The Pantone Color of the Year is a calendar event that every designer keeps an eye on. Starting in 2000, the Color of the Year is as straightforward as it sounds. However, are there more nefarious forces at play? The team at Aspire Doors noticed something that may have just blown Pantone’s cover wide open. Kind of…
Before we get into their discovery, let’s discuss the Pantone Color of the Year and its significance…
Pantone was founded in 1962 for the purpose of creating colour cards that would be used by cosmetics companies. The following year they changed course with their colour matching system otherwise known as PMS (Pantone Matching System). What this does is create a catalogue of all colours that can then be used around the world with consistency.
Having consistent colours is crucial for your branding or any other design project and with so many possible colours out there, it became necessary to standardise and quantify colour. Without being able to find and use a colour consistently, design projects would increase massively in logistics and time wasted.
In 2000, they launched the Colour of the Year and it has since made Pantone the global authority on colour. They have moved with the times as well. Before the internet, Pantone would provide solid colour ink printed on paper. They now work in CMYK as well as RGB and have documented and numbered thousands of solid colours for you to use in your web design projects.
This is where Aspire Door’s discovery comes in. The COTY is supposed to represent the socio-economic conditions of the time and is decided by a number of different colour representatives around the world. They meet in secret to discuss and debate what it should be.
Taking pointers from fashion, art, politics, packaging, branding, film, travel destinations and more, they decide on a hue that best represents that year. Or do they?
Here’s where the truth may lie. Since 2010, the Pantone Color of the Year can be observed in the living room of one of TV’s most famous families, The Simpsons.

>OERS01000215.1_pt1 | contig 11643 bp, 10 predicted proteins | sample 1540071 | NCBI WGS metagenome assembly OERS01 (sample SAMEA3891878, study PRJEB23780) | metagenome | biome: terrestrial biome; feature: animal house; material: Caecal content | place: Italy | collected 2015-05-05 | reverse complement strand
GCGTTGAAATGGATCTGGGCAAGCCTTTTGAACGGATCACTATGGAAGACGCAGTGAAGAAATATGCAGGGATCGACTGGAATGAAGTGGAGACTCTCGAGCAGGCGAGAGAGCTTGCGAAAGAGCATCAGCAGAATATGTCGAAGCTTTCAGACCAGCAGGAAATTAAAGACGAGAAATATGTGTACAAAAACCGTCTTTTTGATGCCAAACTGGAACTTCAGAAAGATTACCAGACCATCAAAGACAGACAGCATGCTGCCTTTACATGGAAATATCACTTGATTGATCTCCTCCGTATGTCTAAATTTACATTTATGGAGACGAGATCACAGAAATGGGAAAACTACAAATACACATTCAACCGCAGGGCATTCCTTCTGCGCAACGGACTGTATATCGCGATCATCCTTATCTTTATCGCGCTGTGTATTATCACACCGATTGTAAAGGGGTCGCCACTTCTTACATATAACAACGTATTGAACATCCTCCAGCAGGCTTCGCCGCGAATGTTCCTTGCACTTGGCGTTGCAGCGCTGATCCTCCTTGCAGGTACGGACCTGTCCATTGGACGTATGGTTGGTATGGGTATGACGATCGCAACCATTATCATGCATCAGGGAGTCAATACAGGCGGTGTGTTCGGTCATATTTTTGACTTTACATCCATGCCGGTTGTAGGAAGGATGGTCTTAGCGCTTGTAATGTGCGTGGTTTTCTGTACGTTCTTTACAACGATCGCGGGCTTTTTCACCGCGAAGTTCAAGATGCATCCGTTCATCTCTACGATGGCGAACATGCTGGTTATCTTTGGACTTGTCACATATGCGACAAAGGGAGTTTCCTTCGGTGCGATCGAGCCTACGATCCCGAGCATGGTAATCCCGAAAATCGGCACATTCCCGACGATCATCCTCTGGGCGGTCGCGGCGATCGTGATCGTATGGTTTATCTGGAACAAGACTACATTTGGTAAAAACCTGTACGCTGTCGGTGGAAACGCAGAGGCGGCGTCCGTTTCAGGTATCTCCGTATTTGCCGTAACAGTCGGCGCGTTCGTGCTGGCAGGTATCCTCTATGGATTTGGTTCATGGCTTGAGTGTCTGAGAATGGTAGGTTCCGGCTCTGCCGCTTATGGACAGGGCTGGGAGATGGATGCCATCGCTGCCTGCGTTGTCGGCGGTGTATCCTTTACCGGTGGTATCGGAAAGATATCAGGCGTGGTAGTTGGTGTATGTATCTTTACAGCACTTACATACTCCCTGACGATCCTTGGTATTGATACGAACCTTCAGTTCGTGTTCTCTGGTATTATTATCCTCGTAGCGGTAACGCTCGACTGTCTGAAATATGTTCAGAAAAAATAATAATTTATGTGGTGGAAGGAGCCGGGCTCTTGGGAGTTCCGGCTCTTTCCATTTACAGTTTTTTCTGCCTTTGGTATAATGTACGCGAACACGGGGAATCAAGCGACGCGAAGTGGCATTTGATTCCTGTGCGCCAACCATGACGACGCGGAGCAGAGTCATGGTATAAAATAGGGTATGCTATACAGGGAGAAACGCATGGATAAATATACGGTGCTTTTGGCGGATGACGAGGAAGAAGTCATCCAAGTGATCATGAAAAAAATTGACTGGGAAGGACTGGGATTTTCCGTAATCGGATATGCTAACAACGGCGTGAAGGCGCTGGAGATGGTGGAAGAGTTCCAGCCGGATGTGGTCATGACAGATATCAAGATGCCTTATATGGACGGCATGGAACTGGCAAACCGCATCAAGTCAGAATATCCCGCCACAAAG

As this post from Aspire Doors demonstrates, the 2019 Color of the Year ‘Living Coral’ matches the Simpsons’ skirting boards and thus completes the set from 2010 to 2019. 2013’s COTY ‘Emerald’ matches the carpet, the walls match the 2016 COTY, every part from the magazine rack to the rug can be linked to the Pantone Color of the Year.
Is this proof that Pantone gave up in 2010 and are just pointing to a different part of the Simpsons living room each year? We doubt it, but the coincidence definitely raises an eyebrow.
This can be categorised as one of many future predictions that The Simpsons have got right. When Donald Trump ascended to the presidency in 2016, viewers remembered the 1998 episode ‘Bart to the Future’ where Donald Trump becomes president. Even the campaign posters were almost identical apart from the slogan. The Simpsons thought he’d opt for ‘America, you can be my ex-wife!’ instead of ‘Make America Great Again’.
This is just one prediction in a long list, from Las Vegas circus tiger attacks to the mass hysteria of the Higgs Boson particle; The Simpsons have had an uncanny ability to see into the future. So, are the writers time travellers?
The truth is, the Simpsons have been going for so long and the world around them has always informed their jokes. In 30 years of writing jokes based on current affairs, some of those scenarios are bound to come true. After all, Donald Trump expressed interest in running for the presidency as early as 1988, a whole decade before the ‘Bart to the Future’ episode and a year before the Simpsons’ first episode in 1989.
‘The Simpsons Did It Already’ is an online meme that is testament to this fact. In 30 years of the Simpsons, they’ve covered so much ground that so many hypothetical situations have already been explored by their writers. It’s made it really hard to come up with ideas for your own TV show, because pretty much anything you can think of has already been done by Matt Groening et al. So, there’s no need to believe in time travel just yet.